A Curious Tale About Solar Panels

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A Curious Tale About Solar Panels

THE SEPTEMBER 2006 PROBLEM OF SCIENTIFIC AMERICAN was devoted to checking out the future of energy beyond the carbon era. The editors share a sobering outlook: ‘Decades might pass before hydrogen-powered trucks and automobiles delegate gasoline-and diesel-fueled cars to antique auto shows.’ Up until that takes place, we’ll ‘muddle-through’ in some way. (Scientific American: 3).

However why does it take so long for some energy technologies to get from the lab and industrial applications to the service of consumers? Take photovoltaic panels, for example.

A high-street electronic devices chain in London now sells academic solar-power kits for around the ₤ 20 mark. Major, roof-dwelling photovoltaic panels that will power equipment in your house sell in Do It Yourself warehouse stores at around ₤ 2,500. That’s a price-tag for the wealthy or very dedicated, but at least customers can press their trolleys past the innovation.

SOLAR PANELS HAVE ONLY RECENTLY APPEARED on the shelves of retail outlets, so you ‘d forgive them for posing as brand-new innovation. However they’re not. While England was priming itself for exactly what was to become its most famous World Cup, a contributor to the July 1966 edition of Wireless World dealt with a copy deadline for the publication. His name was D. Bollen, and he provided a circuit for a solar-powered battery charger.

As he put it: ‘The capability of solar cells to convert sunshine directly into useful electrical energy has actually been well shown in satellite applications. A benefit of the solar battery is that is allows real, ignored operation in places remote from a power supply and … guarantees an outstanding degree of reliability.’ (Wireless World: 343).

Over 4 meticulously-illustrated pages, Bollen goes on to offer a blueprint for a circuit that will trickle-charge a battery from a solar battery. Bollen shows that you can run something that uses one milliamp of existing for ‘2.74 hours’ in a 24 Hr period. He leaves us thinking exactly what application he wanted for this small mainstream, but the rig could also have powered the bulb of a toy torch for a few seconds a day.

Still, the circuit exists and the date is mid-1966. Do not be distracted by Bollen’s talk of ‘satellite applications’. His circuit is a million miles from rocket-science– in truth it’s the simplest of the bunch in this edition of a magazine that was pitched at everybody in between newbie manufacturer and electronic devices expert.

Someone with hardly any experience might have tossed a demo version of this circuit together in fifteen minutes flat. And all the parts were available from specialist providers in London and south-east England.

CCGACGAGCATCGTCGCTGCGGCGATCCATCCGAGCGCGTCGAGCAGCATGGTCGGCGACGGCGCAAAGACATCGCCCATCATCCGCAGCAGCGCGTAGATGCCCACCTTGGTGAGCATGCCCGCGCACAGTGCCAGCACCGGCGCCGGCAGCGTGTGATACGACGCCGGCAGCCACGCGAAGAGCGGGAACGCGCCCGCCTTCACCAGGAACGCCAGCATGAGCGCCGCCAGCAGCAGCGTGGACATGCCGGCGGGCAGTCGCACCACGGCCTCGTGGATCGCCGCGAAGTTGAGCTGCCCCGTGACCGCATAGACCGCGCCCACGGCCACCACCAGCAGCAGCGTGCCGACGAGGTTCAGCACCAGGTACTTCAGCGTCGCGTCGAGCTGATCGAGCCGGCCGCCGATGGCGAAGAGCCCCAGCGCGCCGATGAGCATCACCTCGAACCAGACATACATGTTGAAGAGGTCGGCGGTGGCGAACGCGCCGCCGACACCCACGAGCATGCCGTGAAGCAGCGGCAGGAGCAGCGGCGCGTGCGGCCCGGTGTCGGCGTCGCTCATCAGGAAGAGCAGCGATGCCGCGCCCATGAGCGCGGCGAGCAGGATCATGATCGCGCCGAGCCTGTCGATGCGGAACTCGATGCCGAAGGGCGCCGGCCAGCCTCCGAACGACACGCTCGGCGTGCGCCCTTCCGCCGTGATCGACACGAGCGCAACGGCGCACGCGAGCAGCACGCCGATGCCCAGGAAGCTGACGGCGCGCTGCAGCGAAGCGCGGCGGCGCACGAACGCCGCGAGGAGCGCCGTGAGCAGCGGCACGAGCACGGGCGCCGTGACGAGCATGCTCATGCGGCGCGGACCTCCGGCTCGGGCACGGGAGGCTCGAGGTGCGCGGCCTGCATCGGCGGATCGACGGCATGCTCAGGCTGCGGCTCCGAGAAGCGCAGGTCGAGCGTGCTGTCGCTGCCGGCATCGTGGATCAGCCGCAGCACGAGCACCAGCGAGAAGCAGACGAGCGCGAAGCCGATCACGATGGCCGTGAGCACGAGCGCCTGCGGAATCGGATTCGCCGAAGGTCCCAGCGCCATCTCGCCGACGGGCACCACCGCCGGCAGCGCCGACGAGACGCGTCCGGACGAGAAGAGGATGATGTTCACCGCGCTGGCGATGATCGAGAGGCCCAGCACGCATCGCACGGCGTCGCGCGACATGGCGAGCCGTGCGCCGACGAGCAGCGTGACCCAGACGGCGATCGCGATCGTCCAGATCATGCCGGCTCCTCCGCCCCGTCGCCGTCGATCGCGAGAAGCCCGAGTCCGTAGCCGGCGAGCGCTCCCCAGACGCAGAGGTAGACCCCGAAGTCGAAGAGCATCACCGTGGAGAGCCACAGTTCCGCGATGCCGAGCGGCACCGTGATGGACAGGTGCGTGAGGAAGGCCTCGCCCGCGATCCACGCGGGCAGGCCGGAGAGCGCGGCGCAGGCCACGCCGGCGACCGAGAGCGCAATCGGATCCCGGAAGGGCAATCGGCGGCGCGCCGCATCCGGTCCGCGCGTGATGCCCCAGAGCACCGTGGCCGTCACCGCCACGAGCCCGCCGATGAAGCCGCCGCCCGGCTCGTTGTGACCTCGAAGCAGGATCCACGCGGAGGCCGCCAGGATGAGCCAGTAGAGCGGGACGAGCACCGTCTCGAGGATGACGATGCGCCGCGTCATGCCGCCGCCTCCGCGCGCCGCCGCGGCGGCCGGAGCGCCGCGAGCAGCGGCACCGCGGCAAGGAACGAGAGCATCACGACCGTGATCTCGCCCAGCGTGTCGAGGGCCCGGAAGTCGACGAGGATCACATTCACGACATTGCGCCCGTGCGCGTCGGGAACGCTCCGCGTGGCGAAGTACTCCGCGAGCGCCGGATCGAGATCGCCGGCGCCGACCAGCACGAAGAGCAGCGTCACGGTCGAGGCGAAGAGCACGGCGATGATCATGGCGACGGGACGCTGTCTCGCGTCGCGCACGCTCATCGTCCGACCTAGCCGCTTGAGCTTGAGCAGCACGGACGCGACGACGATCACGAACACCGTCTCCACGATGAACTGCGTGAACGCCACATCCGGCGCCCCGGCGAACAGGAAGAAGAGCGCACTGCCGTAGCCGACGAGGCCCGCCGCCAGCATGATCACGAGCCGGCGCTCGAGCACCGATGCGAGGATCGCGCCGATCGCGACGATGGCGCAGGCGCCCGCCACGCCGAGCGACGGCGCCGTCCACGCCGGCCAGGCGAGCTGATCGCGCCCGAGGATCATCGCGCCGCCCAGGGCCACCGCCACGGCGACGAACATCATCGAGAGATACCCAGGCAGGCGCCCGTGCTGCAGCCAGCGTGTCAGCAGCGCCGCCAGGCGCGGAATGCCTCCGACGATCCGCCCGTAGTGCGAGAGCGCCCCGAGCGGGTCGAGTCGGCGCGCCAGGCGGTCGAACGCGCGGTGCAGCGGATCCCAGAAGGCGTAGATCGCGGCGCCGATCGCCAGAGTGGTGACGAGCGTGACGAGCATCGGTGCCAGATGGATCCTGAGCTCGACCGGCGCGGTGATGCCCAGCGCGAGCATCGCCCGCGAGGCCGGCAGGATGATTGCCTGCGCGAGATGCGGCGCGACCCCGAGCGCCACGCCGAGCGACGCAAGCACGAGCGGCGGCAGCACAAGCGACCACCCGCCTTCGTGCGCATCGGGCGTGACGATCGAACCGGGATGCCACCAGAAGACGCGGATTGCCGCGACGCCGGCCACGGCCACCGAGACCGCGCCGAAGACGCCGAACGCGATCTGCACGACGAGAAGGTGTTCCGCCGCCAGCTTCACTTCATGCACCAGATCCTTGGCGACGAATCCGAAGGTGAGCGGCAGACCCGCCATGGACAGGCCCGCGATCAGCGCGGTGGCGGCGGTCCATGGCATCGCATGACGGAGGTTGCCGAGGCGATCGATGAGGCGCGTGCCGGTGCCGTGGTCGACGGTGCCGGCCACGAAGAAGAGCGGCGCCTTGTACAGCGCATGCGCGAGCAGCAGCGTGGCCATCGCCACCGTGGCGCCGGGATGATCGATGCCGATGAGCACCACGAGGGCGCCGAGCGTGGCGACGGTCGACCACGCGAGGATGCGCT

The listed provider for ‘various selenium and silicon cells’ is International Rectifier. I called the company to find out just how much a comparable solar-cell expense at the time Bollen wrote his function.

A single cell measuring about a centimetre by two centimetres cost four dollars, right up to 1966. In his function, Bollen describes numerous mixes in between one cell and four, so the most pricey part of his circuit expense in between 4 and 16 dollars, or about -100 dollars in today’s cash.
World’s first solar-powered automobile: 1912.

However exactly what returned from International Rectifier (IR) showed much more intriguing than rate details. It ends up that the company had actually shown the world’s very first solar-powered vehicle – a 1912 design of the Baker Electric – as early as 1958. They attained the stunt by making a high-output photovoltaic panel – less than 2 metres long and simply over a metre wide – from an entire bank of little solar cells.

Commercial, industrial and military consumers went on to buy photovoltaic panels from International Rectifier.

SO WHY HAS IT TAKEN VIRTUALLY FIFTY YEARS for solar panels to reach our stores?

Southface, a non-profit, sustainable-living organisation based in the U.S.A, mention that solar-cell technology has actually had actually been uselessly competing versus the relative fall in cost that took place in the fossil-fuel market in the nineties.

But Southface believe that major orders of consumer solar cell units in nations such as Japan might lastly indicate the start of an age when solar battery production will gain from economies of scale.

I hope so. In the meantime, it’s anyone’s guess for how long will it take for the consumer-led innovation transformation to swat our energy issues.
© Alistair Siddons, 2006.

Category: Product Reviews
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